Patients' baseline characteristics
A total of 792 patients were obese (15.9%; 95% CI 14.9 to 16.9) and 216 patients severely obese (4.3%; 95% CI 3.8 to 4.9). Table 1 summarises the baseline demographic characteristics of the whole cohort.
There were significant differences in age and gender among body mass index groups. Very obese patients were more likely to be younger women as compared with other weight groups. Obese and severely obese patients were less likely to receive mechanical ventilation due to community-acquired pneumonia or a neurological event as compared with normal weight patients.
Implementation of mechanical ventilation
Modes of ventilation, ventilator parameters, use of sedatives and weaning are summarised in table 2.
Non-invasive ventilation was used more frequent in patients who were underweight or severely obese as compared with the other groups. Severely obese patients were more likely to receive low tidal volume based on actual body weight but high volumes based on predicted body weight. These patients were also ventilated with slightly higher levels of PEEP. There were not significant differences in the proportion of patient who reached weaning. Both obese and severely obese patients had a higher percentage of reintubation following accidental extubations compared with the other groups.
In obese patients, we observed a higher incidence of acute respiratory distress syndrome and acute renal failure (table 3).
Table 4 shows the univariable and multivariable analysis of variables related to the development of acute respiratory distress syndrome over the course of mechanical ventilation.
After adjustment, body mass index remained significantly associated with the development of acute respiratory distress syndrome (figure 1).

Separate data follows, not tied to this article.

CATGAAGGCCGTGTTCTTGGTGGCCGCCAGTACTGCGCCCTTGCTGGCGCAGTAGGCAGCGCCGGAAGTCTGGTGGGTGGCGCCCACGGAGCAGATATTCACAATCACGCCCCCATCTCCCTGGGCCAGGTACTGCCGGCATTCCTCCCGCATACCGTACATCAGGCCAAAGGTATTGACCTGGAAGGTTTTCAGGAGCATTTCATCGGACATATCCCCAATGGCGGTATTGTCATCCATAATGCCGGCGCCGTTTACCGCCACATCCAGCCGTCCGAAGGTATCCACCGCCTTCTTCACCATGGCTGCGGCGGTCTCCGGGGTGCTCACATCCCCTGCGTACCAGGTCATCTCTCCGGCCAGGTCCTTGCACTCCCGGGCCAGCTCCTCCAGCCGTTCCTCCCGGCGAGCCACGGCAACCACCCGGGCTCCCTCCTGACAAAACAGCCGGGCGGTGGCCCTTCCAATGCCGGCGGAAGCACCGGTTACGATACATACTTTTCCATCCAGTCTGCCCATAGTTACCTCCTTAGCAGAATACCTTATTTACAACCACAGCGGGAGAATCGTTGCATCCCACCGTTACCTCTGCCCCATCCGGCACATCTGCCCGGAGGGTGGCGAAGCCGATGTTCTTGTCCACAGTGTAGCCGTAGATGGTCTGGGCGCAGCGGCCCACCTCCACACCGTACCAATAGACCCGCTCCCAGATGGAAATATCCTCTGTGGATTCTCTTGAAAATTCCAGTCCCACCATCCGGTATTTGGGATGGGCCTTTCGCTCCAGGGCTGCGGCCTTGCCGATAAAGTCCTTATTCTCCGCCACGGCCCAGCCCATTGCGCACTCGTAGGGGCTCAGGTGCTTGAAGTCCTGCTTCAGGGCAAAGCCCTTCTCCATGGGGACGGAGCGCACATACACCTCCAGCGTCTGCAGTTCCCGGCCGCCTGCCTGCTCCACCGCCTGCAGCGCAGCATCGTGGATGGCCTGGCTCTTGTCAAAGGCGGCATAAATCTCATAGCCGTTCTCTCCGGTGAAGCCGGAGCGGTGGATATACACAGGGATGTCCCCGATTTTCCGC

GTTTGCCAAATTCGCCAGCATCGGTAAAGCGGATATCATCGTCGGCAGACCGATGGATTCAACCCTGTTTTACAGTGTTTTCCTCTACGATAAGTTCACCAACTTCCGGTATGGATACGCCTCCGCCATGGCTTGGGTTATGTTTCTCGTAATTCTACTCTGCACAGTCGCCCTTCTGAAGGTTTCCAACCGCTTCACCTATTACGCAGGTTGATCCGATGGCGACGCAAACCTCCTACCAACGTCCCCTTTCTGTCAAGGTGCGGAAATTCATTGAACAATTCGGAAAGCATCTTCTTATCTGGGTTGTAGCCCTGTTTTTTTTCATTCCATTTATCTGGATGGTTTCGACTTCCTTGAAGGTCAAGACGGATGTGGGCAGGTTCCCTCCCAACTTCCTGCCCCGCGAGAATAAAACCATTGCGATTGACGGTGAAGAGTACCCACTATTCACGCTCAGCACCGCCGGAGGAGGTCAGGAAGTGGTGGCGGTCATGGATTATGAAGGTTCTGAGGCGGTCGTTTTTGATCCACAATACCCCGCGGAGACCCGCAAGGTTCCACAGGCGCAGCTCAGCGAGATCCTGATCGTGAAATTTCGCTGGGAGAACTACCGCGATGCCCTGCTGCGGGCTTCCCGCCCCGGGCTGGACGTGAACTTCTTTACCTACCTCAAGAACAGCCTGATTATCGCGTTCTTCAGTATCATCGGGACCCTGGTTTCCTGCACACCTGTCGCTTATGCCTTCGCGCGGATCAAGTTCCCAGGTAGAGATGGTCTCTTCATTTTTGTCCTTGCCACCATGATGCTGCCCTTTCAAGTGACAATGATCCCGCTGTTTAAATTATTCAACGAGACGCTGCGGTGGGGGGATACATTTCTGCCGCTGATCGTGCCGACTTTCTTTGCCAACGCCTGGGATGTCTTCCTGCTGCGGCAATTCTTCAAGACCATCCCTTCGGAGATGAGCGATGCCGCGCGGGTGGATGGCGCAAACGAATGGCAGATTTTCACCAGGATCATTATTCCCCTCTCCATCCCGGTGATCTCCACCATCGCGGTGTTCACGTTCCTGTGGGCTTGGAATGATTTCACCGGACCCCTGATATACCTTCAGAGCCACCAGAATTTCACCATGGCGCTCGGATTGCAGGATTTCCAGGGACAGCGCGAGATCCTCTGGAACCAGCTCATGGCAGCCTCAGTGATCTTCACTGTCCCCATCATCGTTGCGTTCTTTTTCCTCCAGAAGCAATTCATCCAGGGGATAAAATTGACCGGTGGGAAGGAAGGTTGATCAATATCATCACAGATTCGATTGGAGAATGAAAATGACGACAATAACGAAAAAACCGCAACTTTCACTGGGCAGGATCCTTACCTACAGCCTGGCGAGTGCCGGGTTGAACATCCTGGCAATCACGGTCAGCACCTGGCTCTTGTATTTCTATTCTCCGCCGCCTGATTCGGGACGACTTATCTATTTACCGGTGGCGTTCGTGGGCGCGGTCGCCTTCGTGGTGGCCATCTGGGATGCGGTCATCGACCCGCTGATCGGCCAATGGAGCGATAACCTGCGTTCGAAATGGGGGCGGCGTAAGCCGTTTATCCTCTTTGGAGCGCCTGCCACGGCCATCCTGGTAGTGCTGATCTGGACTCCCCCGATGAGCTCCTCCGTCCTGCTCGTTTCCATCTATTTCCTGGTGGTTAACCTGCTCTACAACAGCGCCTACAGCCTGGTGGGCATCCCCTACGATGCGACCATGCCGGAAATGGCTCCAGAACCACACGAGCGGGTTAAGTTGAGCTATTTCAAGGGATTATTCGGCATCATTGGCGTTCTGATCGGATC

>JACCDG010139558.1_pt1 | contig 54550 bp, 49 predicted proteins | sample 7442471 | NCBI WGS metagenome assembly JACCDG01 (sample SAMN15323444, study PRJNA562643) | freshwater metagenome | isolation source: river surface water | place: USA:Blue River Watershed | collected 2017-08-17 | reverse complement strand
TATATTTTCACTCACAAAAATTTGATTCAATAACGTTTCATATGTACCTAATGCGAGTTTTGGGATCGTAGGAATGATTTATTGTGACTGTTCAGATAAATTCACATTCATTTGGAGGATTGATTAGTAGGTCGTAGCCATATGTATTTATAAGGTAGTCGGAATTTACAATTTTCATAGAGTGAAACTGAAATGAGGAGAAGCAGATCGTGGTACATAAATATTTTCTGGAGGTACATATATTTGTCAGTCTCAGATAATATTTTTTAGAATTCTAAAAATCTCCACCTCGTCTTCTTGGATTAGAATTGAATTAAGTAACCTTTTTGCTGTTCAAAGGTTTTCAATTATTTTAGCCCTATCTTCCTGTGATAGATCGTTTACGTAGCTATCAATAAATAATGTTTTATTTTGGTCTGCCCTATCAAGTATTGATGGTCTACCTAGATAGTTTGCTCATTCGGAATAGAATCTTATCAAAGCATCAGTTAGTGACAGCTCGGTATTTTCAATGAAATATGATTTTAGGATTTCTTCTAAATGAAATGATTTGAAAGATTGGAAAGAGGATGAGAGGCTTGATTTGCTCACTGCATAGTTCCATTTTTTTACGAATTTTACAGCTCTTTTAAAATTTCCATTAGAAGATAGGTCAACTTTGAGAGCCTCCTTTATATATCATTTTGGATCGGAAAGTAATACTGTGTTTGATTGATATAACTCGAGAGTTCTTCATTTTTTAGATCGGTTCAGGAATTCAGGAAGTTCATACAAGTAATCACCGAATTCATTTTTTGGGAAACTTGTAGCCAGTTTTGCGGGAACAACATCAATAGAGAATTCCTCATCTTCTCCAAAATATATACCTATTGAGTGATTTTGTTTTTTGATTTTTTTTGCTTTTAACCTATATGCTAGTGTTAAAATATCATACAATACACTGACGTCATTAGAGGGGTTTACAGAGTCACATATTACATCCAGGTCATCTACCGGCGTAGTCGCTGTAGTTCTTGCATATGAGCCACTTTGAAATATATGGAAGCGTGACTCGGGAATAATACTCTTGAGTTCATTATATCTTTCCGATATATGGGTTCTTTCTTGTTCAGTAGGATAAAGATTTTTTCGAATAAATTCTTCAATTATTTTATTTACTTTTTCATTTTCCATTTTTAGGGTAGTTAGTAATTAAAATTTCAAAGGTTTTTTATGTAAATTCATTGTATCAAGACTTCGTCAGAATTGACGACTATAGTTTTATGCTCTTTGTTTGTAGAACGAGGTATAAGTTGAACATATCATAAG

There were no differences in the patients' outcomes (duration of mechanical ventilation, duration of weaning, length of stay in the intensive care unit, length of stay in the hospital and mortality in the intensive care unit and in the hospital) based on body mass index categories (table 5).
Table 6 shows the univariable and multivariable analysis for mortality.
There was a non-significant trend towards a lower mortality with increase of body mass index (figure 2).
The main findings of this study are: increased body weight and obesity were more common in this cohort of mechanically ventilated patients than previously reported in populations of critically ill patients4; obese patients were more likely to develop acute respiratory distress syndrome and acute renal failure; and body mass index was not associated with mortality nor a longer stay in the intensive care unit.
Our study is a prospective report that evaluates the impact of body mass index on clinical outcomes in a large cohort of patients receiving mechanical ventilation. Obesity and mechanical ventilation could interact through a number of mechanisms. Obese patients have reduced respiratory system compliance11 leading to high airway pressures and they can frequently receive tidal volumes that can be excessive when judged according to predicted body weight by height (a better approximation of lung size). Obese patients are prone to atelectasias, aspiration and pneumonia that may increase the duration of mechanical ventilation. Despite these handicaps, we did not find differences in the duration of mechanical ventilation nor in the time devoted to weaning from mechanical ventilation in obese patients.
In published studies, there are discrepancies on the influence of obesity on mortality. These discrepancies may be due to differences in the population included and in the definitions of obesity. Focusing on the studies including only mechanically ventilated patients,6–9 12 only one study6 reported a higher mortality in obese patients. But, in this study, it is remarkable that the reference mortality in non-obese patients is relative low (17%), for a population who received mechanical ventilation longer than 48 h. In our cohort, the mortality of non-obese patients ventilated for more than 48 h was 32%. In one of the studies by O'Brien et al,8 investigators found that body mass index was associated with risk-adjusted hospital mortality among mechanically ventilated adults with acute lung injury. Lower body mass index was associated with higher odds of death, whereas overweight and obese were associated with lower odds. We found a similar trend although we did not find statistically significant differences between categories of body mass index.